Stones into Schools
Greg Mortensen
The Help
Kathryn Stockett
The Other Hand
Chris Cleaves
Single in the City
Michele Gorman
The Legacy
Katherine Webb
The Last Lecture
Randy Pausch
One Day
David Nicholls
The Postmistress
Sarah Blake

Sunday, 2 January 2011

Women's Lit: The novels that defined 20th-century woman.

From Stylist Magazine

The Awakening, by Kate Chopin. 1899. "Perhaps it is better to wake up after all, even to suffer, rather than to remain a dupe to illusions all one’s life." A wife and mother begins asking herself difficult questions in this landmark work of proto-feminism.
A Room of One’s Own, by Virginia Woolf. 1929. “A woman must have money and a room of her own if she is to write fiction.” An eloquent extended essay railing against the inevitable strictures of a patriarchal society.
The Bell Jar, by Sylvia Plath. 1963. “The silence depressed me. It wasn’t the silence of silence. It was my own silence. Semi-autobiographical novel about a young writer who tries, and eventually refuses, to fit in.
The Diary of Anais Nin, Anais Nin. 1966. “Life shrinks and expands in proportion to one’s courage.” Seven volumes of unconventional wisdom and liberal sexuality from one of the 20th century’s most inspiring thinkers.
The Colour Purple, by Alice Walker. 1982. “I think it pisses God off if you walk by the colour purple in a field somewhere and don’t notice it.” Pulitzer-winning novel dealing in racial and sexual oppression.
Oranges Are Not The Only Fruit, by Jeanette Winterson. 1985. “Love has been diluted into paperback form and sole thousands and millions of copies.” Ground-breaking coming-of-age novel exploring religious and sexual repression.
The Beauty Myth: How Images Of Beauty Are Used Against Women, by Naomi Wolf. 1991. “Western women have been controlled by ideals and stereotypes as much as by material constraints.” Academic yet palatable argument that the pressure to conform to an invented ideal of “beauty” is a means of controlling women.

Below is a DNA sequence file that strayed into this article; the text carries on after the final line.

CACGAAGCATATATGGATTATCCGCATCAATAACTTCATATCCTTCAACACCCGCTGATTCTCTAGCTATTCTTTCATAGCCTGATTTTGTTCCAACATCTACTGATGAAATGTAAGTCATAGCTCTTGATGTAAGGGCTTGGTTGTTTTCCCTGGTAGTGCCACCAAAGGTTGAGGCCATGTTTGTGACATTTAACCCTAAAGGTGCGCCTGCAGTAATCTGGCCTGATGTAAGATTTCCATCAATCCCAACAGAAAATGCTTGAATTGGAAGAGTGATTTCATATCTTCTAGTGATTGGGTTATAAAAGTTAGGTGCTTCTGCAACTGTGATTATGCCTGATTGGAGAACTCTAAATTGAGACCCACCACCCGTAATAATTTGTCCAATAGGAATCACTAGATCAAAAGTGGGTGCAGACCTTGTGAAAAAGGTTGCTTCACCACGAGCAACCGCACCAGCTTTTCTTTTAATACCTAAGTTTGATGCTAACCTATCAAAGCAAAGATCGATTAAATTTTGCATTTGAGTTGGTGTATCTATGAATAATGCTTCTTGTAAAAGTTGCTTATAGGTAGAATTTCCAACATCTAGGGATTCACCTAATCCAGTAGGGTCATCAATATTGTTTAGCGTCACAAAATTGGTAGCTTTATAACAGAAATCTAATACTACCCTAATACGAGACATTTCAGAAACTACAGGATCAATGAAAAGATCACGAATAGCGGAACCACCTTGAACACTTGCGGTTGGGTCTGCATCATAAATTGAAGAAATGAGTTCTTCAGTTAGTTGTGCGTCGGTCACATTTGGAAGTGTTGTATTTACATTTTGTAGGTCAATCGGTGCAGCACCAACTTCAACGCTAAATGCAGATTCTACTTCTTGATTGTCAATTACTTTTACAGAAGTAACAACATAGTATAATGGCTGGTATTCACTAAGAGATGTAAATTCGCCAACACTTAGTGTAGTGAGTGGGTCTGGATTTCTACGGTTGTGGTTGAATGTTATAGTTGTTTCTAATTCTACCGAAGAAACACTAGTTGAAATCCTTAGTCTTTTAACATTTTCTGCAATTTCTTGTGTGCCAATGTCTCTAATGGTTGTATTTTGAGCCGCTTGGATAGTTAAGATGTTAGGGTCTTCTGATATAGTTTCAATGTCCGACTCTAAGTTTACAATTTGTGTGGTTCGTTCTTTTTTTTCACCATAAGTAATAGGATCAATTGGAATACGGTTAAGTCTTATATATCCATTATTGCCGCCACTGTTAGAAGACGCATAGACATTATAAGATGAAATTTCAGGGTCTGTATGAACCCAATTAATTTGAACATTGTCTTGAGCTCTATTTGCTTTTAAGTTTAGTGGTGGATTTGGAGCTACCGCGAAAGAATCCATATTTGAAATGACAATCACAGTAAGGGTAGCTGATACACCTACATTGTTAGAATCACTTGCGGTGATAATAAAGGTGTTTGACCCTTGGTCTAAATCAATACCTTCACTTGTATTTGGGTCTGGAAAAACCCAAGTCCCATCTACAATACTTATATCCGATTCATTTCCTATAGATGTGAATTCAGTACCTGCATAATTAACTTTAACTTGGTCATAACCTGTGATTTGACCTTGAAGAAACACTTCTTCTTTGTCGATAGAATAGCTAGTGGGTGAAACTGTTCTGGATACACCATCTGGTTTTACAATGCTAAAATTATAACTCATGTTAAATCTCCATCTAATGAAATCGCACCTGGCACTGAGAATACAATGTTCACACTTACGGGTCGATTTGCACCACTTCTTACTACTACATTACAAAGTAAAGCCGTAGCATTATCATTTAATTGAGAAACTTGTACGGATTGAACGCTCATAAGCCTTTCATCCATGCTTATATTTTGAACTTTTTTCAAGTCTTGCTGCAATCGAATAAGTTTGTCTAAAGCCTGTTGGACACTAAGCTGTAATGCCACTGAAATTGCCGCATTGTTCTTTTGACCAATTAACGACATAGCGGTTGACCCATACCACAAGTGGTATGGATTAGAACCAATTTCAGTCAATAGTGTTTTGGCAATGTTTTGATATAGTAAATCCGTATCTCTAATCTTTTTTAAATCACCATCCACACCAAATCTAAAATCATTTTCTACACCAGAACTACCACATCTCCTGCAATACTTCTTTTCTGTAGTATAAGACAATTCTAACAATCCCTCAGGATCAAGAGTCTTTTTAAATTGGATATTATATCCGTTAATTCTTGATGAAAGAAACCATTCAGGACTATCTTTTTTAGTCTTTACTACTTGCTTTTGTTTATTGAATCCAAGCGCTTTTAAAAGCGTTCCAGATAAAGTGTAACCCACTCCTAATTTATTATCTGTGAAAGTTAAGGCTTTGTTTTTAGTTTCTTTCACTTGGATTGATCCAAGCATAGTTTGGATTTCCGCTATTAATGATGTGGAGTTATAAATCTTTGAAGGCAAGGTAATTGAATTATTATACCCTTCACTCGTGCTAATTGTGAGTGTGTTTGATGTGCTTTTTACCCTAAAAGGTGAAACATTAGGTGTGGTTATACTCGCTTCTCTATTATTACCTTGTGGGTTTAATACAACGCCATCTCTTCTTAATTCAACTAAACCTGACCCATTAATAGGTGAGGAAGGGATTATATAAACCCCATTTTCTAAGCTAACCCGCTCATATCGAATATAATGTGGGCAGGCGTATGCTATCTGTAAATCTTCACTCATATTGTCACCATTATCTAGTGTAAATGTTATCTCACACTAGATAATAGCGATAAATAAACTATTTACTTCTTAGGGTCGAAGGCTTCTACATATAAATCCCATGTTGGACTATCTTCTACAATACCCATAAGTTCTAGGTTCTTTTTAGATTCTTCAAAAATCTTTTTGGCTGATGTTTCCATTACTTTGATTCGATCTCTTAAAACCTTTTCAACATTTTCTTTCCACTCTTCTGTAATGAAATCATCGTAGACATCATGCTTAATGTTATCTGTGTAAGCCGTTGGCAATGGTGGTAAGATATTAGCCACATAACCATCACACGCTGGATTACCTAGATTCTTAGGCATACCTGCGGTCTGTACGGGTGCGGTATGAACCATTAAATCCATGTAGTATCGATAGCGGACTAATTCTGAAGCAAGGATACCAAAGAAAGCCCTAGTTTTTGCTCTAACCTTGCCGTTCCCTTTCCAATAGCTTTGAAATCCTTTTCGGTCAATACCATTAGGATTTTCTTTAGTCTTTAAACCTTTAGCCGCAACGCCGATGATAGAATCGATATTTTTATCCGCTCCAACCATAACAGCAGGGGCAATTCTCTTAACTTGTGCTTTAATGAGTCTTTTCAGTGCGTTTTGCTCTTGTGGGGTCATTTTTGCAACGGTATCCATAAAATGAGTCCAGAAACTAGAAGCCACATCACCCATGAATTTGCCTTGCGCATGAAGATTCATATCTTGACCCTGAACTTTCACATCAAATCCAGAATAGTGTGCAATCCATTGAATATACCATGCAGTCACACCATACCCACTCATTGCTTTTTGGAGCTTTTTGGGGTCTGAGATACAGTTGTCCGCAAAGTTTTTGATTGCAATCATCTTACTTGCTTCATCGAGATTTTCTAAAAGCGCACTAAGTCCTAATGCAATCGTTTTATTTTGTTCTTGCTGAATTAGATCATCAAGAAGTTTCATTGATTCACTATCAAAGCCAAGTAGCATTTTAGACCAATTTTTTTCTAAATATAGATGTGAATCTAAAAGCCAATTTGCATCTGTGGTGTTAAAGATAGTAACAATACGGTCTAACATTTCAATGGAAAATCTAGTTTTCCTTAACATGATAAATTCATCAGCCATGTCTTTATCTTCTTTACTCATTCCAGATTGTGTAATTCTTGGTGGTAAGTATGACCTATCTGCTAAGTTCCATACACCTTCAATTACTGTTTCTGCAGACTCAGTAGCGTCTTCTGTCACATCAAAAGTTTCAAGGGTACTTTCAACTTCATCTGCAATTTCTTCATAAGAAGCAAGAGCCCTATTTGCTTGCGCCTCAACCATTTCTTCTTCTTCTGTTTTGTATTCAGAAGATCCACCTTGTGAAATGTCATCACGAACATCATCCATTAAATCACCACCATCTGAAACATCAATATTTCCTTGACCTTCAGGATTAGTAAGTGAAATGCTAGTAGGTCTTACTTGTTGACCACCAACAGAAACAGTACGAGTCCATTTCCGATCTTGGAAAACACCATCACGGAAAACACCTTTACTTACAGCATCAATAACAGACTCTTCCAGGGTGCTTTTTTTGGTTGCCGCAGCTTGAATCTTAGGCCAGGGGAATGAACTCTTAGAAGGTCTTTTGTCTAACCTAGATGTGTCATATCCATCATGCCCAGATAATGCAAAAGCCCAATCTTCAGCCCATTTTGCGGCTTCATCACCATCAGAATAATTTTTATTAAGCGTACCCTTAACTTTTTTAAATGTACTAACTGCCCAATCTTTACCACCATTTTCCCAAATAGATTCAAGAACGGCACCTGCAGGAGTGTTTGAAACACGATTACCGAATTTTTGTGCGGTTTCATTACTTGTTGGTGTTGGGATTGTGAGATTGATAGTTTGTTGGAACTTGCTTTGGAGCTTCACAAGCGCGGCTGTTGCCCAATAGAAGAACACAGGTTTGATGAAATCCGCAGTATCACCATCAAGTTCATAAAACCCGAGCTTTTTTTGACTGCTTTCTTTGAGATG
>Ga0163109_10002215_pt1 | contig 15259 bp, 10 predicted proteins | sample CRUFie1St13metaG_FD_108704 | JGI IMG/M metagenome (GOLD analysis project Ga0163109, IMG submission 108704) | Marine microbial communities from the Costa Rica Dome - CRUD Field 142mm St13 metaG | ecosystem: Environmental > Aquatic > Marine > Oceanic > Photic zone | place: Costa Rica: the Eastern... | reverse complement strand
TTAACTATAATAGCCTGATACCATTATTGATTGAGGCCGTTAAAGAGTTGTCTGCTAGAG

The Vagina Monologues, by Eve Ensler. 1996. “Just say c**t! Everything changes.” Episodic play dealing with rape, incest, pleasure and pain.

Tuesday, 14 December 2010

Vote for February's Book Choice!!!

Vote above for February's book! 

One Day by David Nicholls 
‘I can imagine you at forty,’ she said, a hint of malice in her voice. ‘I can picture it right now.’ He smiled without opening his eyes. ‘Go on then.’
15th July 1988. Emma Morley and Dexter Mayhew meet for the first time on the night of their graduation. Tomorrow they must go their separate ways.So where will they be on this one day next year? And the year after that? And every year which follows?
One Day is a funny/sad love story spanning twenty years, a book about growing up – how we change, how we stay the same. 
‘One Day is a wonderful, wonderful book: wise, funny, perceptive, compassionate and often unbearably sad. It’s also, with its subtly political focus on changing habits and mores, the best British social novel since Jonathan Coe’s What A Carve Up. – John O’Connell, The Times.

The Postmistress by Sarah Blake

It is 1940, and bombs fall nightly on London. In the thick of the chaos is young American radio reporter Frankie Bard. She huddles close to terrified strangers in underground shelters, and later broadcasts stories about survivors in rubble-strewn streets. But for her listeners, the war is far from home. Listening to Frankie are Iris James, a Cape Cod postmistress, and Emma Fitch, a doctor’s wife. Iris hears the winds stirring and knows that soon the letters she delivers will bear messages of hope or tragedy. Emma is desperate for news of London, where her husband is working – she counts the days until his return. But one night in London the fates of all three women entwine when Frankie finds a letter – a letter she vows to deliver . . .

The Curious Incident of the Dog in the Night-time by Mark Haddon. 

is an appropriate one for Mark Haddon's ingenious novel both because of its reference to that most obsessive and fact-obsessed of detectives, Sherlock Holmes, and because its lower-case letters indicate something important about its narrator.
Christopher is an intelligent youth who lives in the functional hinterland of autism--every day is an investigation for him because of all the aspects of human life that he does not quite get. When the dog next door is killed with a garden fork, Christopher becomes quietly persistent in his desire to find out what has happened and tugs away at the world around him until a lot of secrets unravel messily. 
Haddon makes an intelligent stab at how it feels to, for example, not know how to read the faces of the people around you, to be perpetually spooked by certain colours and certain levels of noise, to hate being touched to the point of violent reaction. Life is difficult for the difficult and prickly Christopher in ways that he only partly understands; this avoids most of the obvious pitfalls of novels about disability because it demands that we respect--perhaps admire--him rather than pity him. --Roz Kaveney

Friday, 19 November 2010

and the WINNER is....


Well done Sydney, who's read the most books off the BBC book list. She's getting a copy of something a touch less high brown than the books she's obviously been reading! Chick Lit!!!